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26/08/2003, 03h47
A Brief History of P2P

Peer-to-peer has always existed, but hasn't always been recognized as such;servers with fixed or resolvable IP addresses have always had the capability to communicate with other servers to access services.

The most popular applications have fallen into one of three major categories : instant messaging, file sharing, and distributed computing

Instant Messaging (IM)
When Mirabilis released ICQ (www.icq.com) in November 1996, it gave its users a fast way to communicate with friends than traditional email. ICQ allows users to be notified when their friends come online and to send instant messages to their friends.

ICQ allows users to exchange files. ICQ relies on a hybrid of the P2P and clientserver architectures to provide its service, ICQ uses a central server to monitor which users are currently online and to notify interested parties when new users connect to the network.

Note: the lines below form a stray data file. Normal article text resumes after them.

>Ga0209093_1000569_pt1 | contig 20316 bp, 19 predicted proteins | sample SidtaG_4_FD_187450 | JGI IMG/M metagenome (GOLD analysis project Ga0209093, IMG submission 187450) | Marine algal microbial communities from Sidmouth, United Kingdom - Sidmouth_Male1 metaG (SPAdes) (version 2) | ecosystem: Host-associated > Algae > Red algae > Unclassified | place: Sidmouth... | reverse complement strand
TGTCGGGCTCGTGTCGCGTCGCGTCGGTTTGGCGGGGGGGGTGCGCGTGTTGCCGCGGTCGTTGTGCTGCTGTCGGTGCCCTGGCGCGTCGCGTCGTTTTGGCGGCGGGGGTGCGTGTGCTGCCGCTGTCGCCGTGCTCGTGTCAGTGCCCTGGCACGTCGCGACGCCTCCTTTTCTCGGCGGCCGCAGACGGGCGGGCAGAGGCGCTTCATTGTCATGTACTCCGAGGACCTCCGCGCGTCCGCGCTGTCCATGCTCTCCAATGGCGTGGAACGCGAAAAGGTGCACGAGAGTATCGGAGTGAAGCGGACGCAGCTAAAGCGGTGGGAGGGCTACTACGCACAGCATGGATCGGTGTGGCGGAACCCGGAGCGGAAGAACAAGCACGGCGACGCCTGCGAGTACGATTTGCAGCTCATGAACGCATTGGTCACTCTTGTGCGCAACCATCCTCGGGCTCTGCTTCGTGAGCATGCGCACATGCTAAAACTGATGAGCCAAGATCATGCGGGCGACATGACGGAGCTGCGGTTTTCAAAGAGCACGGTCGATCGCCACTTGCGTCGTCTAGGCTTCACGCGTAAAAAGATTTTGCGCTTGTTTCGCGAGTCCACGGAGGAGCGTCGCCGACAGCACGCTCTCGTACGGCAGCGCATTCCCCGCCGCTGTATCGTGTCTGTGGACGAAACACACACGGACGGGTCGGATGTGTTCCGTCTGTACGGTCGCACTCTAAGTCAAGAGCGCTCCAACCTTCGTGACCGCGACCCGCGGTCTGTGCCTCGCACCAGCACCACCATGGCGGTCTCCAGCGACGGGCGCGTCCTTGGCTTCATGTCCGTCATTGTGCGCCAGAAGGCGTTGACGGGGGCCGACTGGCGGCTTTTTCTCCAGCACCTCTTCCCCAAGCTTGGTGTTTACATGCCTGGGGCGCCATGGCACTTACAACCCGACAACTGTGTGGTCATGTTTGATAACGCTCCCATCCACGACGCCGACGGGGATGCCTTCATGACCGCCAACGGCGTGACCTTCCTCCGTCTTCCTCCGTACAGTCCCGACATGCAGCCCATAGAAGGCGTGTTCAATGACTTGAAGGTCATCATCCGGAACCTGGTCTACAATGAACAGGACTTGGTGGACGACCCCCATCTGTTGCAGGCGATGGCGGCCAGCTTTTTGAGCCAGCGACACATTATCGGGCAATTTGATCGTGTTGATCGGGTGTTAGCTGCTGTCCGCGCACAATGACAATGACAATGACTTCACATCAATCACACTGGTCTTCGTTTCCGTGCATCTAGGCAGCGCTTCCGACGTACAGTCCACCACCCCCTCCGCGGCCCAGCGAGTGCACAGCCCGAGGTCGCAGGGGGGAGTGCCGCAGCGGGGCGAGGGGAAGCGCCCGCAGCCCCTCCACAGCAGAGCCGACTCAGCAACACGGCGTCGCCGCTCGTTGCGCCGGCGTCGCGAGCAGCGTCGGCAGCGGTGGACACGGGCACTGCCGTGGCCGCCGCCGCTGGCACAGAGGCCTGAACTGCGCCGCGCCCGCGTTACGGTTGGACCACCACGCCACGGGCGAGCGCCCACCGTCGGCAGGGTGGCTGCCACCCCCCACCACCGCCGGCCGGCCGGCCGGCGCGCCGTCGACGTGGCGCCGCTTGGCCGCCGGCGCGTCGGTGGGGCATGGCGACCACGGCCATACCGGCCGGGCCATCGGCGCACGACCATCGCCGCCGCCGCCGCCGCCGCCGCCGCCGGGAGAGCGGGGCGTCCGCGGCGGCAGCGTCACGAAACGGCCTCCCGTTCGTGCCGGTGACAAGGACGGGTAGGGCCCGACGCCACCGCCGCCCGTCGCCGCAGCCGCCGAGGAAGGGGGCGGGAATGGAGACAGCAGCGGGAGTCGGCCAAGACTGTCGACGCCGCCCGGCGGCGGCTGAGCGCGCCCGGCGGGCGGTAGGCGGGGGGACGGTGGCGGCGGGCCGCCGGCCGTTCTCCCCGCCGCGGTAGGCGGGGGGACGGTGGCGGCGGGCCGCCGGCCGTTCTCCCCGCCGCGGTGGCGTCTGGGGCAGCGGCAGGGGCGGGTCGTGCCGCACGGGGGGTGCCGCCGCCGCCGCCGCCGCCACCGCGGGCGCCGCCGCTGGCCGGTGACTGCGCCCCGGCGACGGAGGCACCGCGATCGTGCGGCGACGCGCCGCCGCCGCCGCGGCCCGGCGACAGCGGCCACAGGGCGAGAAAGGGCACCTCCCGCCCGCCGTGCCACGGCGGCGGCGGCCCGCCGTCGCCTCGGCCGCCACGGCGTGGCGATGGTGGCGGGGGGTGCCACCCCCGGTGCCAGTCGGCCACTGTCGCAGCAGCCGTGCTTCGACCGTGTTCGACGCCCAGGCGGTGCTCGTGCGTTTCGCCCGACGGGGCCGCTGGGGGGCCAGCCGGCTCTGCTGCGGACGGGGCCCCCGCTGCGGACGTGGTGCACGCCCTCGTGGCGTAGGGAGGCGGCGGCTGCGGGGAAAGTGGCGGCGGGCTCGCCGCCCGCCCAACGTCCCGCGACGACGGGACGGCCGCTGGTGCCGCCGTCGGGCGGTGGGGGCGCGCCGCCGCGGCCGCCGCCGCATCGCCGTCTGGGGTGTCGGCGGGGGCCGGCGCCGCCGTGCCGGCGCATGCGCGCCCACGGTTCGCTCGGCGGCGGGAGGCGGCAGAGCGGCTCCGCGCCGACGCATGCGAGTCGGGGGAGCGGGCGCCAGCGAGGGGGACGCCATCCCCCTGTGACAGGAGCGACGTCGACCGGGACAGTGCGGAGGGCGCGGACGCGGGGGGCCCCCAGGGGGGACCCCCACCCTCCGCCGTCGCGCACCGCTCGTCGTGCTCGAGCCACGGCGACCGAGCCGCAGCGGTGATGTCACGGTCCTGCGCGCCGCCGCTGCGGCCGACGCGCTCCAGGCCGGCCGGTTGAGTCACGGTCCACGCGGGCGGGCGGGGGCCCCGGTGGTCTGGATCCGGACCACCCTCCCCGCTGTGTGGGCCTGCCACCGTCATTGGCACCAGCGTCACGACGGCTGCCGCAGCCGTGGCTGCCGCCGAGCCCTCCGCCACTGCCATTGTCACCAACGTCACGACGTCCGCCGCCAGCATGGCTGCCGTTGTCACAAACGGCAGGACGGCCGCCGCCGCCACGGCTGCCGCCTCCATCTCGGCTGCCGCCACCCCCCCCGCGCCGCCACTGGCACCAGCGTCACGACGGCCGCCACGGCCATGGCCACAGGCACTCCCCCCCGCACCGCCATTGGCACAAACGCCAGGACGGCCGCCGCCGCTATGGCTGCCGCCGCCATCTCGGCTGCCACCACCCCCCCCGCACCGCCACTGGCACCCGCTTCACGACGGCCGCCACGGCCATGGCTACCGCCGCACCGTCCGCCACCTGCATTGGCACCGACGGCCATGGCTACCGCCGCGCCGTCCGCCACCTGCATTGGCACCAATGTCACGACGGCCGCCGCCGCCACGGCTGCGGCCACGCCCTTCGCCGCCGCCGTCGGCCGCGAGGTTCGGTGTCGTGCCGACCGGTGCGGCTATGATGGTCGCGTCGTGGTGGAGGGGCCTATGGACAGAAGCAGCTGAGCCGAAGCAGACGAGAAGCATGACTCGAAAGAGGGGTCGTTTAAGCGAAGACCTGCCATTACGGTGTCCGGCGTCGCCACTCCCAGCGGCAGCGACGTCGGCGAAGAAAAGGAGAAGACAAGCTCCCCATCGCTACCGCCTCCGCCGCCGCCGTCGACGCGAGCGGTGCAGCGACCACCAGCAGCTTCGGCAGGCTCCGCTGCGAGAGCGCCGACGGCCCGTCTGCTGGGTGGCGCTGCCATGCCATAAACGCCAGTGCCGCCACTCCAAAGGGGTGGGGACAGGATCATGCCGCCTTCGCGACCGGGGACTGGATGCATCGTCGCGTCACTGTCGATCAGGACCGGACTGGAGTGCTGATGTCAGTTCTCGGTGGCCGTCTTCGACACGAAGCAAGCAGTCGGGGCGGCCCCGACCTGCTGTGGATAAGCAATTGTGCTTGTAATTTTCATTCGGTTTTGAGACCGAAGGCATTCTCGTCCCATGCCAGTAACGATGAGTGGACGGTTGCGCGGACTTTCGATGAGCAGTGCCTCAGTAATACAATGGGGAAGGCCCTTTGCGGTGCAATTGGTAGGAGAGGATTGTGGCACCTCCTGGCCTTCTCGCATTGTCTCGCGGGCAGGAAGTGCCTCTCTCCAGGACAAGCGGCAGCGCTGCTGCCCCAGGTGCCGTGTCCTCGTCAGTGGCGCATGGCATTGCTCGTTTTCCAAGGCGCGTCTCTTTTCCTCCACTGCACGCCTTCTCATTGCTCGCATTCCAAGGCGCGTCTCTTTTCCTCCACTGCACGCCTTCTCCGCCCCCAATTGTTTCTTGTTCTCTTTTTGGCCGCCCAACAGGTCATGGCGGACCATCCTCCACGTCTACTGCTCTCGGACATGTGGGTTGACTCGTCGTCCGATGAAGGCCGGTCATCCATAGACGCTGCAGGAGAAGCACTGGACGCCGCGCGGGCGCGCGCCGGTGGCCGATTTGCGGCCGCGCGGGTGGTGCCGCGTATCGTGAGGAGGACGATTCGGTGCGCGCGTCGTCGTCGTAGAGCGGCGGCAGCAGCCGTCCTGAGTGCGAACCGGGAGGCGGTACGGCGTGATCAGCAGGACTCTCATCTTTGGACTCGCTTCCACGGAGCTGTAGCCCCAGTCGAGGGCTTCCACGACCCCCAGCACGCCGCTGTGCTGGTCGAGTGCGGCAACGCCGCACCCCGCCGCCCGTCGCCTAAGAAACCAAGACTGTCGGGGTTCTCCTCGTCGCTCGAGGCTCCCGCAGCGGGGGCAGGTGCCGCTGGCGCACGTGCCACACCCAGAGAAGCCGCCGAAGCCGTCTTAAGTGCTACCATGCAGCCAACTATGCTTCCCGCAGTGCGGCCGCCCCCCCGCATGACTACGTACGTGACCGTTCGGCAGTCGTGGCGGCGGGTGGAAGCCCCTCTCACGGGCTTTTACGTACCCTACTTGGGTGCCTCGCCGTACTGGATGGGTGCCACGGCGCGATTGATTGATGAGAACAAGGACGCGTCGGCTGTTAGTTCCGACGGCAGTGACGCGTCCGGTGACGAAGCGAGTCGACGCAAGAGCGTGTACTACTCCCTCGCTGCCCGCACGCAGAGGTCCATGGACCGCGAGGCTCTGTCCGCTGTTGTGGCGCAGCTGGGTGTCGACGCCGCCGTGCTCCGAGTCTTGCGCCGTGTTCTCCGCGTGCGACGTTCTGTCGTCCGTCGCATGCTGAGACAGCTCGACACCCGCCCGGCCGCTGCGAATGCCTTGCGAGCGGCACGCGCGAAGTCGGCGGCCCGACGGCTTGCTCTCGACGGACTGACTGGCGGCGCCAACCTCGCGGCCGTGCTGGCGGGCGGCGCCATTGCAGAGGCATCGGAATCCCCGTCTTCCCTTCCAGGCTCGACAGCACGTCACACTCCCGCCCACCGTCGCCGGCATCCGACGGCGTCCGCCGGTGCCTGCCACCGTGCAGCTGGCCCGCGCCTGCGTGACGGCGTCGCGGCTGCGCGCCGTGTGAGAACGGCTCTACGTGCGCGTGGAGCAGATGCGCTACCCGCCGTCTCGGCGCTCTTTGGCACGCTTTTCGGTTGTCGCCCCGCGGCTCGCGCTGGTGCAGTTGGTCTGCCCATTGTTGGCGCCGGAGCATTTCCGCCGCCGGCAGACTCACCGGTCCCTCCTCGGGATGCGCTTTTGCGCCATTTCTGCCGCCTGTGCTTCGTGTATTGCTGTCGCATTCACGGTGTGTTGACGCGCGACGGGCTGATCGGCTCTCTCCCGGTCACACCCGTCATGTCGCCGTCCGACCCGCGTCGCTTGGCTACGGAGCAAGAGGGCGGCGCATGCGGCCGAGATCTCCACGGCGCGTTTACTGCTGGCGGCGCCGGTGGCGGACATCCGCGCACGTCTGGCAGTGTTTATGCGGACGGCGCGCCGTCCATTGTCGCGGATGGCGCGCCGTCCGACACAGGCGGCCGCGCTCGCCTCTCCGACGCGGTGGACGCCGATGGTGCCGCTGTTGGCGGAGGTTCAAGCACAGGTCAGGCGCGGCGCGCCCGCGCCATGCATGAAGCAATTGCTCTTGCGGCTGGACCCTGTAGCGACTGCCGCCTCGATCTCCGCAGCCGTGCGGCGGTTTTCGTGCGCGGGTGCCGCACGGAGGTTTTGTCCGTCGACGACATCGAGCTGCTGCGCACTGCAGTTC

All other communication between users is conducted in a P2P fashion, with messages flowing directly from one user's machine to another's with no server intermediary.

ICQ has had many imitators, including MSN Messenger (www.messenger.msn.com), AOL Internet Messenger (www.aol.com/aim), and Yahoo! Messenger (www.messenger.yahoo.com). Sadly, these applications are not compatible; each relies on its own proprietary communication protocol. As a result of this incompatibility, users must download different client software and go through a separate registration process for each network. Because most users choose to avoid this inconvenience, these networks have grown into completely separate user communities that cannot interact.

More recently, various software developers have tried to brigde these separate communities by reverse-engineering the IM protocols and making new client software. One such application, Jabber (www.jabber.com), provides gateways to all major IM services, allowing users to interact with each other across the various IM networks. This attempt has met with resistance from service providers, prompting AOL to change its communication protocol in an attempt to block Jabber clients.